It's summer and Ireland is getting an inordinate number of nice sunny days that can only occur when people are taking their final exams. Murphy's Law dictates to these poor specimens that have to do their finals or college entrance exams that, once they are done and can go out and frolic with the rest of us, the sky clouds over and the weather turns crappy again.
I don't have exams (don't be jealous, I barely have an income either) so when I'm not listing items on eBay and wanting to bash my head against my laptop (more on that later in the week) I can usually be found down the park or in my back garden reading a good book. Here are a few of my summer picks.
Perfume by Patrick Suskind - A tale of Grenouille, a man with a miraculous sense of smell and no odour. Grenouille cuts a swathe through 18th century France in search of an unattainable perfume, which eventually degenerates into mass murder. This book is simultaneously hilarious and grotesque, and is written with a wry disgust for humankind. Fun Fact - I bought this book when I was sixteen because I had heard that it was Kurt Kobain's favourite book. I'm not too sure if that's true (I can TOTALLY picture him enjoying it though...), but this is one of my favourite books nonetheless.
Of Human Bondage by W. Somerset Maugham - If you have ever, ever been in an unhealthy, slightly obsessive relationship, then this book will probably make you feel incredibly uncomfortable at how much Maugham knew about human dynamic. This book is semi-autobiographical and the writing unnerves me so much that I find I have to put it down from time to time. It's understandably known as one of Maugham's masterpieces and hopefully a massive re-issue of his previous works will mean that he is no longer criminally underread.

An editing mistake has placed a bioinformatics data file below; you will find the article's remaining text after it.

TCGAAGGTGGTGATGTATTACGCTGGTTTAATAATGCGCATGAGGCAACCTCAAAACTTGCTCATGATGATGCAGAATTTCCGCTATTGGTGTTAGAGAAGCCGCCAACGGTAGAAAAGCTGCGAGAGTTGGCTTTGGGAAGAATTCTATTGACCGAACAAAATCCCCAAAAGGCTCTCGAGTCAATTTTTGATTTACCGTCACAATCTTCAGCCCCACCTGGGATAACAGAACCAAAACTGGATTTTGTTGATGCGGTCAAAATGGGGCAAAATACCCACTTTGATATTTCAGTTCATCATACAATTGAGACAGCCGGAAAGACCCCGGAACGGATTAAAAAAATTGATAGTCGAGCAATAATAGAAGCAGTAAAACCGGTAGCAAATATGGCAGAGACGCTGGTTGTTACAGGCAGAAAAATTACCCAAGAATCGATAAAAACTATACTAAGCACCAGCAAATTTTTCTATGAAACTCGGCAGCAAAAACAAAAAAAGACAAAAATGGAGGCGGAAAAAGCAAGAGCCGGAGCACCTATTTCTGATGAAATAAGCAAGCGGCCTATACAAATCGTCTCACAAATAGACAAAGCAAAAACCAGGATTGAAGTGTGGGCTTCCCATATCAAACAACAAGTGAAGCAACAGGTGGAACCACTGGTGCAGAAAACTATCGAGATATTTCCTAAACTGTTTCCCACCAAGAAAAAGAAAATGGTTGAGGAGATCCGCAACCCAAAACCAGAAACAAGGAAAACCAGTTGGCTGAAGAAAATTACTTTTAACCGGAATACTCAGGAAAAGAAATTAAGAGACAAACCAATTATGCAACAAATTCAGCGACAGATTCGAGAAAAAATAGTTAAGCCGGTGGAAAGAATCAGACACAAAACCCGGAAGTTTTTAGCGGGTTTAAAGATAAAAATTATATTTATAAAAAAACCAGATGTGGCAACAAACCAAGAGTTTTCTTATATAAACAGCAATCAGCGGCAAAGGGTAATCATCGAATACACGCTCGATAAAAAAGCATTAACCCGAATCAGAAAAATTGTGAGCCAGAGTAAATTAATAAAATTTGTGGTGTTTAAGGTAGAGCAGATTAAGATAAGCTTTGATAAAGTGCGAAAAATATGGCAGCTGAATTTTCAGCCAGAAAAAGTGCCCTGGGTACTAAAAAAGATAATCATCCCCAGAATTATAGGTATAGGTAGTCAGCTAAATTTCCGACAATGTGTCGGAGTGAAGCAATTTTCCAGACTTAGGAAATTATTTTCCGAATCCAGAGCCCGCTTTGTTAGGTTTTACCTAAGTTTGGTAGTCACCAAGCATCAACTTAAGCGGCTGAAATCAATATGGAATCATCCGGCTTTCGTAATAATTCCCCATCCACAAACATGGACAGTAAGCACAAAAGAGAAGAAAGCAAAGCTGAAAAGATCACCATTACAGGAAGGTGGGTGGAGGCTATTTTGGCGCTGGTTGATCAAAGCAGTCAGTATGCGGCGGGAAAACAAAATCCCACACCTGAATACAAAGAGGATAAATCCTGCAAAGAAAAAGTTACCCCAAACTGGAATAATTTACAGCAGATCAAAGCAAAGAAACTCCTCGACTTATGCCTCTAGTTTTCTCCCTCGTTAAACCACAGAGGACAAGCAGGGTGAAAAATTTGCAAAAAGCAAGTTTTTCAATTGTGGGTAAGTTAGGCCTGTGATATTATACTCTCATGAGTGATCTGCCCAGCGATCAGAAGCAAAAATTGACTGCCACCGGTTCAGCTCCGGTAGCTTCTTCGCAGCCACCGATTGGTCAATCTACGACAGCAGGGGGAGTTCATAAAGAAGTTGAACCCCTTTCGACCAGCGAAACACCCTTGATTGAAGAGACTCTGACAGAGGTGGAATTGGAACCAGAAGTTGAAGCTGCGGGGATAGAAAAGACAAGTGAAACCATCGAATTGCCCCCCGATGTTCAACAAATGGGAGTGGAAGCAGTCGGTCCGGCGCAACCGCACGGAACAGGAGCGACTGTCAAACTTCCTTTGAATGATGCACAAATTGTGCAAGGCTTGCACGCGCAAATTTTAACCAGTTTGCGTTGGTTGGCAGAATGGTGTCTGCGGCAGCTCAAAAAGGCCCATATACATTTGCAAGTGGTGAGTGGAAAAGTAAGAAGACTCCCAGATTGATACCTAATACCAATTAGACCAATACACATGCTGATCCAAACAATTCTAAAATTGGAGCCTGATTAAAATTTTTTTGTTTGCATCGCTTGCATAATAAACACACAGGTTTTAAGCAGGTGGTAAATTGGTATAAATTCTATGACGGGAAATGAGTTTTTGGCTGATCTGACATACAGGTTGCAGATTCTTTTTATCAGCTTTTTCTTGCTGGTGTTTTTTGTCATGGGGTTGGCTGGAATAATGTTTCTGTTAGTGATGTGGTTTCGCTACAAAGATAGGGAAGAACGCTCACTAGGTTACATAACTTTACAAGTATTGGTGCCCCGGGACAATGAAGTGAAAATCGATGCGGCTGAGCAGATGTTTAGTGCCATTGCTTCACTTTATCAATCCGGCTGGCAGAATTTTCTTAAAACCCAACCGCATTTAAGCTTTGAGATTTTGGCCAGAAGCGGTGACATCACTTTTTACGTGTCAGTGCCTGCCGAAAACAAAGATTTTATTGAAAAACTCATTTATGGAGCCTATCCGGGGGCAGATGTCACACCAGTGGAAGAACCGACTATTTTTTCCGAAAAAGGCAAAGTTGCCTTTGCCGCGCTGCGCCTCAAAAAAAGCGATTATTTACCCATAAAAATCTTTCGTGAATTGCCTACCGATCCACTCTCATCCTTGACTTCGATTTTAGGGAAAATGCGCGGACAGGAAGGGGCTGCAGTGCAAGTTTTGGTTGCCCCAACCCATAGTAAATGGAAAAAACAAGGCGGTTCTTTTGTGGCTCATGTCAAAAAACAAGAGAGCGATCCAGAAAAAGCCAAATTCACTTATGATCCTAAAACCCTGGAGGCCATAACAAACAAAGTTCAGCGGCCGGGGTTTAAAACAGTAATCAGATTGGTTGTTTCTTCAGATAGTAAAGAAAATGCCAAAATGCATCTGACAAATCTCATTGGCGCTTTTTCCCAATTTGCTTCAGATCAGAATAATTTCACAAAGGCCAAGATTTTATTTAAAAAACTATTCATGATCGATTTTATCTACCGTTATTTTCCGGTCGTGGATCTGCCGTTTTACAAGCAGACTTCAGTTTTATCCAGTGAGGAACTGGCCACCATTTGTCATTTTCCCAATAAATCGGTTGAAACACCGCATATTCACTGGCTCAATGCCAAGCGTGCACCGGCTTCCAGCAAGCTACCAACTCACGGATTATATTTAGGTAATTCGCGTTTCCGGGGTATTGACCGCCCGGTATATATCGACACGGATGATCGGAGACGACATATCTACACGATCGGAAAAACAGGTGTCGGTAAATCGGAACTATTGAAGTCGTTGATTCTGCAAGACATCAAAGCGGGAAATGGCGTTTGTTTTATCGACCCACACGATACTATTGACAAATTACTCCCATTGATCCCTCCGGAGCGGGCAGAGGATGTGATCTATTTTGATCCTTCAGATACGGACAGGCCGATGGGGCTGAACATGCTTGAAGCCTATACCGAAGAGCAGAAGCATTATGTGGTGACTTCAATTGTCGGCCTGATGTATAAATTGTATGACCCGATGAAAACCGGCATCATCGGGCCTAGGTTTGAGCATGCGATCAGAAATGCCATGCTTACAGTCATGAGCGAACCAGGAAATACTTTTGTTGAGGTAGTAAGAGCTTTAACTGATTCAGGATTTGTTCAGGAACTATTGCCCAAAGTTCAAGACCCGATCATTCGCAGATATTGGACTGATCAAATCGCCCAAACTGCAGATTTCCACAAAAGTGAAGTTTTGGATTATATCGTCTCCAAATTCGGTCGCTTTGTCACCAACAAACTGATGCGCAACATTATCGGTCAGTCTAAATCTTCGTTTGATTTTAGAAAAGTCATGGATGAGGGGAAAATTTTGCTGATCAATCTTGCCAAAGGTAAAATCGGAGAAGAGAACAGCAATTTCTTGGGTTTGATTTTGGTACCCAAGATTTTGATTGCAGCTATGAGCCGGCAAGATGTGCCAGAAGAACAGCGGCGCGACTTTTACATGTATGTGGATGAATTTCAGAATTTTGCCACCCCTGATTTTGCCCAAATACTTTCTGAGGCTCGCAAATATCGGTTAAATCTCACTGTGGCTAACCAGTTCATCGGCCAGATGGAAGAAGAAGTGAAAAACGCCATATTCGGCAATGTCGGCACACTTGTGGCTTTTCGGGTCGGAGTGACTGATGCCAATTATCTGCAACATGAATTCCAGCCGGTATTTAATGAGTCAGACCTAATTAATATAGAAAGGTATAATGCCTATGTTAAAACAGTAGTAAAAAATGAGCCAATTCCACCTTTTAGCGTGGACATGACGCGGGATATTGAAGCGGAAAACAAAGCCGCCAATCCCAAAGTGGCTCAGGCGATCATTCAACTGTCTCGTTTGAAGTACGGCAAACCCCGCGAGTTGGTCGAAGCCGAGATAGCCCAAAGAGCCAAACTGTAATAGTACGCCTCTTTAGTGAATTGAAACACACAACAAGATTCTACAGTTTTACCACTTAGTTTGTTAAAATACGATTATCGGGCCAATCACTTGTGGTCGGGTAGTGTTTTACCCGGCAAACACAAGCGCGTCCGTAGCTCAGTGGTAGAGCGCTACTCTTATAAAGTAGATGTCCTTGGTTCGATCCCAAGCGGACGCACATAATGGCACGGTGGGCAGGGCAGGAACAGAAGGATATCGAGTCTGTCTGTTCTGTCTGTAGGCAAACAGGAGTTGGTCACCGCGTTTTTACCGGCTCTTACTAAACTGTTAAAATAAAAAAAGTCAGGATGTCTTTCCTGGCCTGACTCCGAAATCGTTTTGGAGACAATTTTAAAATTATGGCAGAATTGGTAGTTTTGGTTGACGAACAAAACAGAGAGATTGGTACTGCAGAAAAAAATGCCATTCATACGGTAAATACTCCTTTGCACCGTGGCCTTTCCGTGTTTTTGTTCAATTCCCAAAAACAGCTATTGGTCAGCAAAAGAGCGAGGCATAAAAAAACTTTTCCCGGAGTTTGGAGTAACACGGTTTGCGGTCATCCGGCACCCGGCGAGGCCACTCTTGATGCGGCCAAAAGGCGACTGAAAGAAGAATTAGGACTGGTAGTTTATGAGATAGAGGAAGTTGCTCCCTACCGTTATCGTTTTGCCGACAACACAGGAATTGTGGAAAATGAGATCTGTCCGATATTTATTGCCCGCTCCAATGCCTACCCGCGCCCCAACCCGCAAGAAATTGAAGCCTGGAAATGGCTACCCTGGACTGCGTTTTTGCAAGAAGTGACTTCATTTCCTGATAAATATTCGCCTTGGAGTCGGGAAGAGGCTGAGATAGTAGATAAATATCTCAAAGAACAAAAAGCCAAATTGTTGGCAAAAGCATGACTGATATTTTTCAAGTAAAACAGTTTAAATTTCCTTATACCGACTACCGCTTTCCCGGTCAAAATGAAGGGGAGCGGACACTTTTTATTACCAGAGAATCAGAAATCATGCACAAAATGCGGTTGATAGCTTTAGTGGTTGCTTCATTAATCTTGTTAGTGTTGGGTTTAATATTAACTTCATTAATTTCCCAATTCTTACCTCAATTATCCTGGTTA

The Classic Fairy Tales by Iona and Peter Opie - I've been reading a lot of Angela Carter recently and her novels are like adult fairy tales, with strong woman and immoral men, magic, comeuppances and twists and turns that are both human and otherworldly. This is what the original fairy tales were... Peter and Iona Opie compile 24 of the most popular fairy tales and trace them back to their unsavoury, unsanitised beginnings (Did you know that the Prince from Sleeping Beauty was a rapist? I don't remember that in the Disney version). This goes back to last weeks Strictly Irrelevant post about Dina Goldstein's work and how, in fairytales, not everything is what it seems...
The Sex Revolts: Gender, Rebellion and Rock'n'Roll by Simon Reynolds and Joy Press - I haven't read this yet, but I'm a big fan of Simon Reynolds' brand of well-researched, passionate musical polemics and his encyclopedic knowledge of almost every popular musical movement. This book is about rock and roll as seen through a prism of gender - from mysogynistic rock to woman on top.
Alexander McQueen: Genius of a Generation by Kristin Knox. I don't have this book as it was only released a few weeks ago, so i'm still not sure if it's a cynical cash-in or a loving tribute. Nevertheless the book is a bit slim at 128 pages, but is chock-a-block full of photos and commentary. Just a quick FYI though - the book doesn't dip into McQueen's menswear collection, which would lead me to think that this may be more geared towards fashionistas looking for a quick fix rather than a proper overview of the man's work.
Yep, I'm a big nerd. What is everyone else reading this summer?